Yesterday, I was in a meeting of the Cost, Cost Containment, and Finance sub-group of the HealthFirst Connecticut Authority. The conversation focused on cost containment strategies in three different contexts. In some cases, wellness programs were credited with playing a role – albeit a vague role – in reducing costs. These are the programs sometimes offered by employers to help workers “stay healthy” and manage chronic health risks.
But this entry is not actually about cost containment.
Another issue that came up – and will be discussed in future meetings – was so-called “Never Events.” These are the stories of medical errors, like amputating the wrong limb or leaving surgical instruments in a patient. The impact of these events on cost is unclear, but some hospital groups are now saying that they will not bill for those events and some insurers are refusing to pay for them. (Shockingly, there’s not a law that prohibits them for billing for doing the wrong thing to us!)
This entry is not about never events either.
As Bev Brakeman said in the meeting, many people face illness or injury despite their best efforts to maintain their health. Further, the impact of these events on people’s lives is as traumatic – though more mundane – as the never events we talked about.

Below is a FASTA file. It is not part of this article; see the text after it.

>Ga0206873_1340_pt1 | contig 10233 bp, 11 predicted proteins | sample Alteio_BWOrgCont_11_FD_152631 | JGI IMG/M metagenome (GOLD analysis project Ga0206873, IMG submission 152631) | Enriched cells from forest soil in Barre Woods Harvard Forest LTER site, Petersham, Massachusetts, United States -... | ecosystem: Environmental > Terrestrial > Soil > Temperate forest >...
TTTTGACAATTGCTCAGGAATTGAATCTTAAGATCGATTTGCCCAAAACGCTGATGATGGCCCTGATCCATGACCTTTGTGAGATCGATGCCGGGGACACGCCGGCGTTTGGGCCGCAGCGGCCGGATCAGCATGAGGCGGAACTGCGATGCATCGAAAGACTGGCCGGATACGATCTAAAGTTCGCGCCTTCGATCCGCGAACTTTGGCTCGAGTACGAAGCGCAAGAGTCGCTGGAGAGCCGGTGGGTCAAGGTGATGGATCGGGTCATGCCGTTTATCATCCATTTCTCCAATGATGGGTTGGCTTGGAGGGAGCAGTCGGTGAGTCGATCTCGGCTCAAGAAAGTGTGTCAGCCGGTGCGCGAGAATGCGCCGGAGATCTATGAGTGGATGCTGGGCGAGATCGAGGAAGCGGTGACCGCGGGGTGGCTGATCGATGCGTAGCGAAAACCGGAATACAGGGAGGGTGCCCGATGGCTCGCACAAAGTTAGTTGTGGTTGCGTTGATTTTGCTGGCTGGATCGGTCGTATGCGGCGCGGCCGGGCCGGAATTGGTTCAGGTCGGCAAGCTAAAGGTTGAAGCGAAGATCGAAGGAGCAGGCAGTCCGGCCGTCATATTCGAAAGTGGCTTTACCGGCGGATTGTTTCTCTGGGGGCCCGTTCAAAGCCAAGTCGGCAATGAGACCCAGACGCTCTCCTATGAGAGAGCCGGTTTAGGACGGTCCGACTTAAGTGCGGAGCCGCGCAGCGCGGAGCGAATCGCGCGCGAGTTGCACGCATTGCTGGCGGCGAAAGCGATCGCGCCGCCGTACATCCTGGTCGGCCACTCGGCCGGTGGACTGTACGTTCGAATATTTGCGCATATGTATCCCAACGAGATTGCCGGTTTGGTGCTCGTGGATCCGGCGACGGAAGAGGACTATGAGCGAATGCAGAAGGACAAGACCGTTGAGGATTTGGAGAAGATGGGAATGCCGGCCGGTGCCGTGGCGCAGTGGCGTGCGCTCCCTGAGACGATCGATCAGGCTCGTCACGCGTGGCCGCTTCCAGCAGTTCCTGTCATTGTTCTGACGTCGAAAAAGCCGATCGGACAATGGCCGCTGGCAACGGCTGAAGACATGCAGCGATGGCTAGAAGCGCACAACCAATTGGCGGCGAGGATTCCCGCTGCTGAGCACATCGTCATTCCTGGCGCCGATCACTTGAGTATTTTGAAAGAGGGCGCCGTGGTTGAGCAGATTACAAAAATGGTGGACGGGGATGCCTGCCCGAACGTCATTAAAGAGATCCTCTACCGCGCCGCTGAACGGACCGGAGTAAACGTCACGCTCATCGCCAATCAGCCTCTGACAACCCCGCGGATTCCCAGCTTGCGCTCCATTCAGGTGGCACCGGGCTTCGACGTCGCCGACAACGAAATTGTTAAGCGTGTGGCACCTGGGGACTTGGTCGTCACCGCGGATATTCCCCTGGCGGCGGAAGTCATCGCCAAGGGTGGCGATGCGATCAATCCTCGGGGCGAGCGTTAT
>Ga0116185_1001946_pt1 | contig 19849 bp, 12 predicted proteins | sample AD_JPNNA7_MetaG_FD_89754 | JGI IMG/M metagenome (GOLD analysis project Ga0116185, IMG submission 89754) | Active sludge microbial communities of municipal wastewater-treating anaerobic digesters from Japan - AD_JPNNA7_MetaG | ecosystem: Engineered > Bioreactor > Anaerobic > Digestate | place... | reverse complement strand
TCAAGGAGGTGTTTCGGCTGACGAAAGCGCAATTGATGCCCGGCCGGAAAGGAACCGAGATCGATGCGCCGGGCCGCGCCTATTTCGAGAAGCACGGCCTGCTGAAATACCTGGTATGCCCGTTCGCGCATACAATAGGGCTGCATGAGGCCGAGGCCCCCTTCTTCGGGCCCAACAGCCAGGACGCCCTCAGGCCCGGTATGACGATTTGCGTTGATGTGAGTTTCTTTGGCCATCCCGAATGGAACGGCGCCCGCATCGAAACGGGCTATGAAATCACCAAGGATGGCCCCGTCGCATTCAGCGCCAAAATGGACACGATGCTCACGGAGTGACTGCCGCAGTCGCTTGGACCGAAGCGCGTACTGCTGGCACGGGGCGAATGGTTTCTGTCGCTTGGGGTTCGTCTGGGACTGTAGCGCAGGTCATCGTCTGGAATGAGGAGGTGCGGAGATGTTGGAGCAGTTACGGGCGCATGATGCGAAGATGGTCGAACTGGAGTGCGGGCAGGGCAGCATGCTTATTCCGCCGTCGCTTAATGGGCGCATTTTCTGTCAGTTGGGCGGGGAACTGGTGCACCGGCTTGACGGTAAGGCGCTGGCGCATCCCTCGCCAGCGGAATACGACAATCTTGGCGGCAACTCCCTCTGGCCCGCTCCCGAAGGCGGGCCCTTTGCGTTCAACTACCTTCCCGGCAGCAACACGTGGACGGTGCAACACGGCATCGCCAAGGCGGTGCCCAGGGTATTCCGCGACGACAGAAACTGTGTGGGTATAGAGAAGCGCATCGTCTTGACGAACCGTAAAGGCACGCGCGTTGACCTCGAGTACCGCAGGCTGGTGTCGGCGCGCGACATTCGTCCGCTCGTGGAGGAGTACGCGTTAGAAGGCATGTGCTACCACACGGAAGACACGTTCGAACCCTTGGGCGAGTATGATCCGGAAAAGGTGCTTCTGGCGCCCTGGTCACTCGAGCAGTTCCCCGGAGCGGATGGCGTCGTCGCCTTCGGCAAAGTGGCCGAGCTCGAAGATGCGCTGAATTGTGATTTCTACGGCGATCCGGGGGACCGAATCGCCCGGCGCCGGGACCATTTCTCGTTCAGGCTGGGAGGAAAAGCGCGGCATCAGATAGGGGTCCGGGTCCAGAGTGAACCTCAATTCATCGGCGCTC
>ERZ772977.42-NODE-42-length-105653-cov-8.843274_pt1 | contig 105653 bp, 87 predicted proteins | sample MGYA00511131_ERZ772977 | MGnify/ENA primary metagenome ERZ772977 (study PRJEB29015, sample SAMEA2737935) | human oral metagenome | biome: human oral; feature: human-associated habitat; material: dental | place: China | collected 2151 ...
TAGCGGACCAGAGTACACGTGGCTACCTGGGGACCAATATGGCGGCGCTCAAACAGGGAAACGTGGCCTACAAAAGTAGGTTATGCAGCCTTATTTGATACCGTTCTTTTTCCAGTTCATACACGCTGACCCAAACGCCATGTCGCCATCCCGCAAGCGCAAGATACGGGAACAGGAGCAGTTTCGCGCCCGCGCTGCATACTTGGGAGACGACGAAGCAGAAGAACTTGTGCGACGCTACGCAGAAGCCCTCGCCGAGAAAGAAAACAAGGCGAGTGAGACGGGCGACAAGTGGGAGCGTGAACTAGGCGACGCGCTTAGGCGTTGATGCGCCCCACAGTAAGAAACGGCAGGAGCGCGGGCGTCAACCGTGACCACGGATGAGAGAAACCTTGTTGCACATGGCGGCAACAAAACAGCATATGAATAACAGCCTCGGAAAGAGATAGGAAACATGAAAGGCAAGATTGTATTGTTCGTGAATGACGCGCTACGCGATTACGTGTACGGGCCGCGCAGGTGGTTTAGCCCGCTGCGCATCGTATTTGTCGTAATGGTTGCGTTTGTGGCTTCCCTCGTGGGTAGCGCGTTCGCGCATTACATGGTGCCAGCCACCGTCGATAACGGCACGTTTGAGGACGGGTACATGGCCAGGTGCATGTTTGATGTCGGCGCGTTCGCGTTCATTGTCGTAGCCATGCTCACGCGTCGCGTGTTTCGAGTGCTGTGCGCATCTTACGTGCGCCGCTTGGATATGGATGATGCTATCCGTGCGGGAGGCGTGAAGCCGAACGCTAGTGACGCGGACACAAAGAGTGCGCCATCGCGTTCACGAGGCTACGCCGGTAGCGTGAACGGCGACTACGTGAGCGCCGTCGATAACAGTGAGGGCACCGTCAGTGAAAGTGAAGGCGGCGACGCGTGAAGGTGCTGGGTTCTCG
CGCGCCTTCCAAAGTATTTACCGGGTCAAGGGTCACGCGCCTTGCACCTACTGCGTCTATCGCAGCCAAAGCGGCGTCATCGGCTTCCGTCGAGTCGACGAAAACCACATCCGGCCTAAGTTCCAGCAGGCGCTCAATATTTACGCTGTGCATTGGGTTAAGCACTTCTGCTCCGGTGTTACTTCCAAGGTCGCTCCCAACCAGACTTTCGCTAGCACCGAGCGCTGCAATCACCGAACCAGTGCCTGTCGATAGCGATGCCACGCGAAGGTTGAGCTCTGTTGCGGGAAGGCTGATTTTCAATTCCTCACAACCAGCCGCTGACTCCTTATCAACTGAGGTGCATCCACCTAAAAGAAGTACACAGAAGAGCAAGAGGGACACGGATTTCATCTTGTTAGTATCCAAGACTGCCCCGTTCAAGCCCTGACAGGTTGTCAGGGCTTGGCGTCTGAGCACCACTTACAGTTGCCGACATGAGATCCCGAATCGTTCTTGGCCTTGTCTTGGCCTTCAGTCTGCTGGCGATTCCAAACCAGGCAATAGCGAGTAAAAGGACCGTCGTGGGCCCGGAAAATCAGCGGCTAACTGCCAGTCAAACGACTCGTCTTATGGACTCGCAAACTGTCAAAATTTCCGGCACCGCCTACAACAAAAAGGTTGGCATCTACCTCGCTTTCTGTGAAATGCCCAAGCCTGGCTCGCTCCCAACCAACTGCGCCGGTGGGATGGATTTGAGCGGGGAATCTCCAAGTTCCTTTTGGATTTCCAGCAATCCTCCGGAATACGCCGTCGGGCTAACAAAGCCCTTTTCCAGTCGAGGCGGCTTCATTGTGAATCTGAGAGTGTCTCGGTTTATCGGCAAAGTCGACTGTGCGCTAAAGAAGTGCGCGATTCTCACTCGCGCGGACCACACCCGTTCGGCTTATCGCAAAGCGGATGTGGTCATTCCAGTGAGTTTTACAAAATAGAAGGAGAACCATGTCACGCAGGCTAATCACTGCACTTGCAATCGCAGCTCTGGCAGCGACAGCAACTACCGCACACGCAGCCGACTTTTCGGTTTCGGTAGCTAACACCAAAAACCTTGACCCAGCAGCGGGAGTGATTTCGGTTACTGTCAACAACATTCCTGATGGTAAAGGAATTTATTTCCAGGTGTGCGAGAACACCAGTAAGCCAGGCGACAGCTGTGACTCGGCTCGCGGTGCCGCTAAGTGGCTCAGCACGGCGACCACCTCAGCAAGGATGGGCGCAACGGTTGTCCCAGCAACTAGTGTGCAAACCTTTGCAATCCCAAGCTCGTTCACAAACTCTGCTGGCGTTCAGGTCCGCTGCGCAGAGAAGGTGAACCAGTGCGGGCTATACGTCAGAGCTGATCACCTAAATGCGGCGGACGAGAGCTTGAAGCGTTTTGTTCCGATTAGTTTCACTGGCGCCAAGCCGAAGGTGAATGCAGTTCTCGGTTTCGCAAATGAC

This entry is about the urgency of changing these daily events that happen to people we each know.
My first day answering calls to our Consumer Health Action Network hotline (888.873.4585), I got a call from someone who had been diagnosed with 2 kinds of cancer and had foregone treatment because they had no insurance. In the two weeks I’ve been here, I have heard a woman say she may surrender herself to her ailment because she does not know how she can afford to fight it and there was a resident who was in the hospital for 2 days and got a bill that she said, “I could put a down payment on a house for the amount they charged me.” Several other callers simply want basic preventive care, but cannot get insurance because of “pre-existing conditions.”
We are able to offer some assistance to folks who need to navigate the health care system. But the real solution will only come from fundamental policy change and the political, financial, and social will to make our healthcare system more humane.